An illustrated history of the development of illicit drugs, which focuses on the use of heroin. It traces the history of the drug and explains the chemistry behind its effects.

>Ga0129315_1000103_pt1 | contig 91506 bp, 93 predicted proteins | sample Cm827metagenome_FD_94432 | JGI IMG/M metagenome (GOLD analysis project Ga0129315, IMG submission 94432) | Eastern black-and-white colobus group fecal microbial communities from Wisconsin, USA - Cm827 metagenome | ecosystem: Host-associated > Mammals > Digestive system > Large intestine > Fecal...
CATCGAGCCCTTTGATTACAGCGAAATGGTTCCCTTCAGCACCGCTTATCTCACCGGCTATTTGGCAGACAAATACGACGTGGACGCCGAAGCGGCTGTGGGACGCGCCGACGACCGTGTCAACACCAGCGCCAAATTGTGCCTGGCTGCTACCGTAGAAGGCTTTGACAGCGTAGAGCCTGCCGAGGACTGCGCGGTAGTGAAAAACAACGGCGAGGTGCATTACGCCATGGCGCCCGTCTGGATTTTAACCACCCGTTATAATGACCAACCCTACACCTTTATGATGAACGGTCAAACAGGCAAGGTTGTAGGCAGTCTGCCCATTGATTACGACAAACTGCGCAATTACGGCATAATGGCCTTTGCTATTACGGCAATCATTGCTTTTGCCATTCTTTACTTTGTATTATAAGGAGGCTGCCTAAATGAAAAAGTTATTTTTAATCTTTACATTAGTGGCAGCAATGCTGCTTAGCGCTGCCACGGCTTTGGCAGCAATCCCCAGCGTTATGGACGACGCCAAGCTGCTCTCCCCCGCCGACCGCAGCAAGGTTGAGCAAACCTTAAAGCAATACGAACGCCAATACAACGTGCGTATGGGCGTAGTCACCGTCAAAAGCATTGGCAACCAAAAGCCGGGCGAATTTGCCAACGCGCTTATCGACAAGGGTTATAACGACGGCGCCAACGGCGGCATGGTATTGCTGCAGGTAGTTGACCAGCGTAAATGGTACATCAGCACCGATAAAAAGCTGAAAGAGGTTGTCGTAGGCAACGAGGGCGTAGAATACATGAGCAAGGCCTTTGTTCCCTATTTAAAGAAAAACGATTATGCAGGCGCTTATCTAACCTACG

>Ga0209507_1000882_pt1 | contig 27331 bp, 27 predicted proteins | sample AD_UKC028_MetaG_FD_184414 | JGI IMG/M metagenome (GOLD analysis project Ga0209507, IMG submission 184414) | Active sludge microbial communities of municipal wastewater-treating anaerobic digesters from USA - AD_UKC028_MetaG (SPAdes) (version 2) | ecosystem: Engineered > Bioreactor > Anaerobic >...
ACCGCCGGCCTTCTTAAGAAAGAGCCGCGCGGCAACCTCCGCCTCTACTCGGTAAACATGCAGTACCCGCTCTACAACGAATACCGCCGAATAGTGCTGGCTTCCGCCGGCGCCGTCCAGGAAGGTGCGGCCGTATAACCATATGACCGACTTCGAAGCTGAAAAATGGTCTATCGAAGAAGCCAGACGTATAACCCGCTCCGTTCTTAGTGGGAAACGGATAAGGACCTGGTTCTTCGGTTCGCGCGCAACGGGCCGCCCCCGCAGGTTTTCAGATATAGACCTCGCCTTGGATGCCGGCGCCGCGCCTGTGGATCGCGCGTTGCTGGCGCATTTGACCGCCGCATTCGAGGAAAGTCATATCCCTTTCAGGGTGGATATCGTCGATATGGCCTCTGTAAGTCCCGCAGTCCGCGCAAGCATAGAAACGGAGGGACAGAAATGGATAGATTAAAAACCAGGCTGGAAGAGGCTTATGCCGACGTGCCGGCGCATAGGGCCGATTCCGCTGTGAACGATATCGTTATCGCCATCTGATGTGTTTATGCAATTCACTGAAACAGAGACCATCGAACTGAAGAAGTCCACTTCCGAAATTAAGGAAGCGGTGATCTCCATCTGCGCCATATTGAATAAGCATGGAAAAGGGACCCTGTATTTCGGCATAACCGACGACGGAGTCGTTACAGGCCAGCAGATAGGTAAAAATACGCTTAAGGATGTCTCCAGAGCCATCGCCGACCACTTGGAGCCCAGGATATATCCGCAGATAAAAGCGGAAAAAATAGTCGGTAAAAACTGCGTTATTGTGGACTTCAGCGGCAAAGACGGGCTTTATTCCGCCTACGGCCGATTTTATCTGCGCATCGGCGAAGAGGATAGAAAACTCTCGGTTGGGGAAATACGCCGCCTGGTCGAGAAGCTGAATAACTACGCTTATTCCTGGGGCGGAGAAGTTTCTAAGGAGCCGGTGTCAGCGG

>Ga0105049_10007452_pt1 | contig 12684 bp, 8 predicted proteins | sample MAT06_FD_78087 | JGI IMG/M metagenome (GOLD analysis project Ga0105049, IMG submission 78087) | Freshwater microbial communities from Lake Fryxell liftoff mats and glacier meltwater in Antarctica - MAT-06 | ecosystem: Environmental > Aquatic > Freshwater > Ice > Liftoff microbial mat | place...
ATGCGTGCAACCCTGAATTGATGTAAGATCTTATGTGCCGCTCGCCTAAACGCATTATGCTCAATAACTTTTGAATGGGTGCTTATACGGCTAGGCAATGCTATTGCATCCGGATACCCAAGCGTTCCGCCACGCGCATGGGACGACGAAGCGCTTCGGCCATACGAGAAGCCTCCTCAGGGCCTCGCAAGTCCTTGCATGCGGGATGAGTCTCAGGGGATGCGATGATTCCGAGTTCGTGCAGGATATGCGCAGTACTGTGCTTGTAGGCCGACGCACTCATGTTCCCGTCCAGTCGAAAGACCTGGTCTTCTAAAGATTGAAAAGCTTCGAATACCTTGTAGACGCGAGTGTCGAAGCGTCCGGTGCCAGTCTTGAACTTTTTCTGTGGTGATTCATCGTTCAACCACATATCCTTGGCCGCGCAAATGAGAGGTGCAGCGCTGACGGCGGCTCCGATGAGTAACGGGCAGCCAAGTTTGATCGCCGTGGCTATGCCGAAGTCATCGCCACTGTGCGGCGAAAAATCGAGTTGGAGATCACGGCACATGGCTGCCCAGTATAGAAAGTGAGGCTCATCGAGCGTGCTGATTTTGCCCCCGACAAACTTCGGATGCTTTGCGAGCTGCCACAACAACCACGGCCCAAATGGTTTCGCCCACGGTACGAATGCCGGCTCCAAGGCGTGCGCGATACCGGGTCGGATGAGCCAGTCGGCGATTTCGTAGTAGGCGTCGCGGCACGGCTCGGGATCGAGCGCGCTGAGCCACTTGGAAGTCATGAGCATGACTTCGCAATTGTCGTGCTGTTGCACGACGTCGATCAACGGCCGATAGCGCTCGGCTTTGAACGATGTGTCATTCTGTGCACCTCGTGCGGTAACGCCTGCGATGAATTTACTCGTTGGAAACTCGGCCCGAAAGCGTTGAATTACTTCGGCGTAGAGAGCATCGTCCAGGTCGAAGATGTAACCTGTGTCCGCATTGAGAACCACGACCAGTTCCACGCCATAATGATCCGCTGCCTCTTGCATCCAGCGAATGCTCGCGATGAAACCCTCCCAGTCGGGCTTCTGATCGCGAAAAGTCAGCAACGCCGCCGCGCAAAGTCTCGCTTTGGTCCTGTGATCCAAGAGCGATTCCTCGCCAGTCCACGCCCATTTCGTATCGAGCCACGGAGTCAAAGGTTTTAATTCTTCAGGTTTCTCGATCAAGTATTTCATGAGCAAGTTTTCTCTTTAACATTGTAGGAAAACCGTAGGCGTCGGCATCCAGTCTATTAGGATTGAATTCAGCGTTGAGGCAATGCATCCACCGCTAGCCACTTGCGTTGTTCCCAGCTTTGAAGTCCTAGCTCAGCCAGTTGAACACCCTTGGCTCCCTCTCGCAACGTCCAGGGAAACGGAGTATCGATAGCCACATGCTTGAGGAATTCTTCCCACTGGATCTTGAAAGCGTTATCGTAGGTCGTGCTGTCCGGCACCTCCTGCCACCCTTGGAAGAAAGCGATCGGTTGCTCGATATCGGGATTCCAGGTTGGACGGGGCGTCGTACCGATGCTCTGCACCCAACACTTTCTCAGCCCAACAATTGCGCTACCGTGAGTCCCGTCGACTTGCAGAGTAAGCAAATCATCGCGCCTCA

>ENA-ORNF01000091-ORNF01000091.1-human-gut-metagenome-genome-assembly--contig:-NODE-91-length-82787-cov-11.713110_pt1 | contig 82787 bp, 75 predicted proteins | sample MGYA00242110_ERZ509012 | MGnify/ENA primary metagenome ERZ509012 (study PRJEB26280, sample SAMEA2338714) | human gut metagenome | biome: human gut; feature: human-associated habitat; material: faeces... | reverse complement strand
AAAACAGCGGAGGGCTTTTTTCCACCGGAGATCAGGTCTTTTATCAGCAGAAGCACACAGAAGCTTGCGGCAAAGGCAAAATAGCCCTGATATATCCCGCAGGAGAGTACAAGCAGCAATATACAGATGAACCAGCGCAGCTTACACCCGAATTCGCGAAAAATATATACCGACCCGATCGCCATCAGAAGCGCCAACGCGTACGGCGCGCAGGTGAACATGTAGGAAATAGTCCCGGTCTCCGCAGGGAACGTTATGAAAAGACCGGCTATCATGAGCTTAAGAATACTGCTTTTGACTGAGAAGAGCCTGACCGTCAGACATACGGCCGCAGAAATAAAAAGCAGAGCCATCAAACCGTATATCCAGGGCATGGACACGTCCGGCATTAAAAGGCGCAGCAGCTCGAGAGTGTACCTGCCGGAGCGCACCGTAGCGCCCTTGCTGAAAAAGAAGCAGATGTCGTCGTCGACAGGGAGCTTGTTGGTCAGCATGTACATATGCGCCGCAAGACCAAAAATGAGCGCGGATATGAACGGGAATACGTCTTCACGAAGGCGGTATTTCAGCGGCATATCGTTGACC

Alas! The drunken, muddled words you forgot you said (or wish you could forget) were picked up by barhopping eavesdroppers and are collected here for all to see. "She wasn't hot. But she wasn't a hunchback, I'll tell you that." "You're about as exciting as a duvet." "Twenty-two years' worth of decisions and this is where I end up." "This hangover knows my name." This is a collection of sometimes crass, mostly offensive, and always revealing drunk quotes ranging from the tipsy to the moderately intoxicated to the fully inebriated. It's like a wild night out with your friends finally put down on paper. Each rambling is another uproarious encounter with the confused spattering of a girl at the bar or the stumbling bro sputtering nonsense because he just got kicked out, and each one ends in hilarity. These pages are a visual playground for the boozing social butterflies of today's world. If you appreciate laughter, debauchery, and not taking life too seriously, you'll need this book. Things Drunk People Say is a lighthearted page-turner and a staple of any coffee table. Endlessly relatable in its perfect vulgarity, it can make you wistful for those aimless nights of partying and those moments of drunken clarity when gems like these escape our typical filters, reminding you ...we've all been there.